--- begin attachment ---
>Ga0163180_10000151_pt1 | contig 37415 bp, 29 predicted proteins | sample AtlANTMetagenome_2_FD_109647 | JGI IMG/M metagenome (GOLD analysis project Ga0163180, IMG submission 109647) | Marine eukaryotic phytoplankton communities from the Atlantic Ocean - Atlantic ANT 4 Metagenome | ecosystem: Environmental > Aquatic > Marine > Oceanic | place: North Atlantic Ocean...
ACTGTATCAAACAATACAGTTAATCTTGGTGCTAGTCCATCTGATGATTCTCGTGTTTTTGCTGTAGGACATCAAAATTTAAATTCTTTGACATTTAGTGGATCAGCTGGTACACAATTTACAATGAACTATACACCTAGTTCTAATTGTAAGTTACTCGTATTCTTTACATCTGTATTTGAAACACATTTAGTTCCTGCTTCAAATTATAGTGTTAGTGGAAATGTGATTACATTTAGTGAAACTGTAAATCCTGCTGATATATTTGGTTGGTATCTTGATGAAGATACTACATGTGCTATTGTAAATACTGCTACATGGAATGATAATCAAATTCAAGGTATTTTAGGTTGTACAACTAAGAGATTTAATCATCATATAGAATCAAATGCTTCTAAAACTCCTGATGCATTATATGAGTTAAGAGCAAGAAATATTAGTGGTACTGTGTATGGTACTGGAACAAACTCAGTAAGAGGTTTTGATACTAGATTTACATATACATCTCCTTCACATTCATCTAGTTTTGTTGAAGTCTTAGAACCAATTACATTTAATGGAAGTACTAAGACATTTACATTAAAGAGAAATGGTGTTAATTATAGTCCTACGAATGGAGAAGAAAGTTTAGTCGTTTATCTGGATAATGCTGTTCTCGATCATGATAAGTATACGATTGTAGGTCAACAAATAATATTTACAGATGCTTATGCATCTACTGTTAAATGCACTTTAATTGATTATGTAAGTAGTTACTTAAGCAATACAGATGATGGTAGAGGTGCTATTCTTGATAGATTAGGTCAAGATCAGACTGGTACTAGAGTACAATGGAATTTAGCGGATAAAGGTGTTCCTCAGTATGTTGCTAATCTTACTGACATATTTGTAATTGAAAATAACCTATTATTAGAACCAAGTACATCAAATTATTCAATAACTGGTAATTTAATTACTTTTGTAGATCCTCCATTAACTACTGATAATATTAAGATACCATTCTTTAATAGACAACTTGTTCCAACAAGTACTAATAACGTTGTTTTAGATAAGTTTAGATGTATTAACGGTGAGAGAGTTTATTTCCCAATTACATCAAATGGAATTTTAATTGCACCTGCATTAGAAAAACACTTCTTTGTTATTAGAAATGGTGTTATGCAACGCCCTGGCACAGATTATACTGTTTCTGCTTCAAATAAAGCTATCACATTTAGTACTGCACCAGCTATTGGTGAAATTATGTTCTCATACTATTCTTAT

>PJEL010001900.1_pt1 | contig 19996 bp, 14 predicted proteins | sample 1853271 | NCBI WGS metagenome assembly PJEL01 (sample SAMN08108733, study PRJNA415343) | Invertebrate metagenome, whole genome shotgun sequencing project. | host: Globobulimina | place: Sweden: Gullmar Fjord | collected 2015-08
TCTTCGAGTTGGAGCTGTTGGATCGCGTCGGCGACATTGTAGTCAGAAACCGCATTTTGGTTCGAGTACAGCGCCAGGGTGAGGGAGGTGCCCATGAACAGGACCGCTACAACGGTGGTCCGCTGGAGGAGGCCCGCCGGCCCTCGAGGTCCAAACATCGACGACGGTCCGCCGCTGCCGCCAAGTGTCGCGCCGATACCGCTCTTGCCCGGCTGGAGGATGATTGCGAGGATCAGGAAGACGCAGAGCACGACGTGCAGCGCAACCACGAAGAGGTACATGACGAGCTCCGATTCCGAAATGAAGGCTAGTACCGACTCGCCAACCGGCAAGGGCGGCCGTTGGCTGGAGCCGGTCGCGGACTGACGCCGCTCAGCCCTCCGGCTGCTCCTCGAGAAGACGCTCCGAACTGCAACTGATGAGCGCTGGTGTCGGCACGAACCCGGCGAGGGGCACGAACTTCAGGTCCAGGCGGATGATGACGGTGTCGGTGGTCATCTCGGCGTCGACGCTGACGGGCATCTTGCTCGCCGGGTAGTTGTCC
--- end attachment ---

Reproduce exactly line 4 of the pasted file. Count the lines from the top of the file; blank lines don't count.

TCTTCGAGTTGGAGCTGTTGGATCGCGTCGGCGACATTGTAGTCAGAAACCGCATTTTGGTTCGAGTACAGCGCCAGGGTGAGGGAGGTGCCCATGAACAGGACCGCTACAACGGTGGTCCGCTGGAGGAGGCCCGCCGGCCCTCGAGGTCCAAACATCGACGACGGTCCGCCGCTGCCGCCAAGTGTCGCGCCGATACCGCTCTTGCCCGGCTGGAGGATGATTGCGAGGATCAGGAAGACGCAGAGCACGACGTGCAGCGCAACCACGAAGAGGTACATGACGAGCTCCGATTCCGAAATGAAGGCTAGTACCGACTCGCCAACCGGCAAGGGCGGCCGTTGGCTGGAGCCGGTCGCGGACTGACGCCGCTCAGCCCTCCGGCTGCTCCTCGAGAAGACGCTCCGAACTGCAACTGATGAGCGCTGGTGTCGGCACGAACCCGGCGAGGGGCACGAACTTCAGGTCCAGGCGGATGATGACGGTGTCGGTGGTCATCTCGGCGTCGACGCTGACGGGCATCTTGCTCGCCGGGTAGTTGTCC